Natural Language Processing

ETH Zürich, Spring 2021: Course catalog

Course Description

This course presents topics in natural language processing with an emphasis on modern techniques, primarily focusing on statistical and deep learning approaches. The course provides an overview of the primary areas of research in language processing as well as a detailed exploration of the models and techniques used both in research and in commercial natural language processing systems.

The objective of the course is to learn the basic concepts in the statistical processing of natural languages. The course will be project-oriented so that the students can also gain hands-on experience with state-of-the-art tools and techniques.


Marks for the course will be determined by the following formula:
* 70% Final Exam
* 30% Course Project/Assignment

Lectures: Wed 12-14h Zoom (recurring link sent at start of semester). Recordings can be found in the (password protected) course Polybox.

Discussion Sections: Thurs 17-18h; Fri 11-12h Zoom (link to be distributed day of section).

Textbooks: Introduction to Natural Language Processing (Eisenstein)
      Deep Learning (Goodfellow, Bengio and Courville)


18.02   Class website is online!
18.02   We are using piazza as our discussion forum. Please enroll here.
24.02   First lecture.
03.03Project guidelines released.
04.03   First discussion section.
31.03   Project proposals due.
01.04Assignment Part 1 released.
21.05Assignment Part 2 released.


Week Date   Topic Slides   Readings Supplementary Material Exercises
1 24.02.21 Introduction to Natural Language Lecture 1 Eisenstein Ch. 1
2 03.03.21 Backpropagation Lecture 2 Goodfellow, Bengio and Courville Ch. 6.5 Chris Olah's Blog
Justin Domke’s Notes
Tim Vieira’s Blog
Moritz Hardt’s Notes
Bauer (1974)
Baur and Strassen (1983)
Griewank and Walter (2008)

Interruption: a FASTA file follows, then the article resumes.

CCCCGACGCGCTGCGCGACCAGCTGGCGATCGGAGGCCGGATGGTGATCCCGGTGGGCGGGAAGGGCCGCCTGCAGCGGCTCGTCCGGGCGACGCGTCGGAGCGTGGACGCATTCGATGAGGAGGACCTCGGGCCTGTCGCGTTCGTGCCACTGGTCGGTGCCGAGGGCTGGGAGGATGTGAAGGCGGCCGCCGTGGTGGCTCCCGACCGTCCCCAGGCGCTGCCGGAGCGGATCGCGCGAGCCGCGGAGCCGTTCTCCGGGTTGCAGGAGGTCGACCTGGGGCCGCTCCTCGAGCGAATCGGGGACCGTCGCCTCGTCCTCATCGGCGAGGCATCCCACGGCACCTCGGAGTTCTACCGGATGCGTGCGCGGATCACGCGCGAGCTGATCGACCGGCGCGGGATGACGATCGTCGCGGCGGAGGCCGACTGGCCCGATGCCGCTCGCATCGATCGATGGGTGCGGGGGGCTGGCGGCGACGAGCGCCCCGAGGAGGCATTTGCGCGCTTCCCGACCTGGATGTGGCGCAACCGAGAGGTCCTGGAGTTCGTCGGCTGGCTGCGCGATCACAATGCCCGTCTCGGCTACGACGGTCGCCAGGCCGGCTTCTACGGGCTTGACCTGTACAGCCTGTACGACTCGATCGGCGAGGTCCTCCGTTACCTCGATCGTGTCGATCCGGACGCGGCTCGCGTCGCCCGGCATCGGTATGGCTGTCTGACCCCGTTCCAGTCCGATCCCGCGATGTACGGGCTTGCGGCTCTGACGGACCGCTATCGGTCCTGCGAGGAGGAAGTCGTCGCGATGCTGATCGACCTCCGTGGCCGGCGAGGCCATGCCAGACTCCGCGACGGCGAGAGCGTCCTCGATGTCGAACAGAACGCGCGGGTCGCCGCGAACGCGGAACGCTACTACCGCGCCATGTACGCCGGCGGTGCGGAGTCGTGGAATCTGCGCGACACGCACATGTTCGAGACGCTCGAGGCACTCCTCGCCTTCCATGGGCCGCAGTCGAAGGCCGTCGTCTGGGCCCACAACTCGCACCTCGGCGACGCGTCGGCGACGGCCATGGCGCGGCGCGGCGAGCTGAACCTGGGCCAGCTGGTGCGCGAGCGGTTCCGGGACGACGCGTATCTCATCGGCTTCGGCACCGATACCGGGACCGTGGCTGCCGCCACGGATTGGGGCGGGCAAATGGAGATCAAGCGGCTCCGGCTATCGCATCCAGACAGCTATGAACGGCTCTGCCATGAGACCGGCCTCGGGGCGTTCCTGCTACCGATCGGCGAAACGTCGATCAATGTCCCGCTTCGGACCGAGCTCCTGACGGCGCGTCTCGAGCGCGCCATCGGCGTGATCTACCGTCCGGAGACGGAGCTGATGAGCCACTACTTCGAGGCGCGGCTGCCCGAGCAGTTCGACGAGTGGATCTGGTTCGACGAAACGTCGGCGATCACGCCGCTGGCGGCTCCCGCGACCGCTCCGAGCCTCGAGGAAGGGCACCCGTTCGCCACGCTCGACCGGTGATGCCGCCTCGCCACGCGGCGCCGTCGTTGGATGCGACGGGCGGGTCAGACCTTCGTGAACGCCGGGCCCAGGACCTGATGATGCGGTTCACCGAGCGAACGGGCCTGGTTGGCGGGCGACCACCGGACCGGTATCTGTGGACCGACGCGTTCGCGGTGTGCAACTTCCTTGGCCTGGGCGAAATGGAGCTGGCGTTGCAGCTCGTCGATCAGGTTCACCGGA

Eisner (2016)
Backpropagation Proof
Computation Graph for MLP
Computation Graph Example
3 10.03.21 Log-Linear Modeling---Meet the Softmax Lecture 3 Eisenstein Ch. 2 Ferraro and Eisner (2013)
Jason Eisner’s list of further resources on log-linear modeling
Week 3
4 17.03.21 Sentiment Analysis with Multi-layer Perceptrons Lecture 4 Eisenstein Ch. 3 and Ch. 4
Goodfellow, Bengio and Courville Ch. 6
Cybenko (1989)
Hanin and Selke (2018)
Pang and Lee (2008)
Iyyer et al. (2015)
word2vec Parameter Learning Explained
word2vec Explained
Week 4
5 24.03.21 Language Modeling with *n*-grams and LSTMs Lecture 5 Eisenstein Ch. 6
Goodfellow, Bengio and Courville Ch. 10
Good Tutorial on n-gram smoothing
Good–Turing Smoothing
Kneser and Ney (1995)
Bengio et al. (2003)
Mikolov et al. (2010)
Week 5
6 31.03.21 Part-of-Speech Tagging with CRFs Lecture 6 Eisenstein Ch. 7 and 8 Tim Vieira's Blog
McCallum et al. (2000)
Lafferty et al. (2001)
Sutton and McCallum (2011)
Koller and Friedman (2009)
Week 6
7 14.4.21 Context-Free Parsing with CKY Lecture 7 Eisenstein Ch. 10 The Inside-Outside Algorithm
Jason Eisner’s Slides
Kasami (1966)
Younger (1967)
Cocke and Schwartz (1970)
Week 7
Coding Exercise
Coding Solutions
- 21.4.21 Lecture cancelled
8 28.4.21 Dependency Parsing with the Matrix-Tree Theorem Lecture 8 Eisenstein Ch. 11 Koo et al. (2007)
Smith and Smith (2007)
McDonald and Satta (2007)
McDonald, Kübler and Nivre (2009)
Week 8
9 5.5.21 Semantic Parsing with CCGs Lecture 9 Eisenstein Ch. 9.3 and 12 Weir and Joshi (1988)
Kuhlmann and Satta (2014)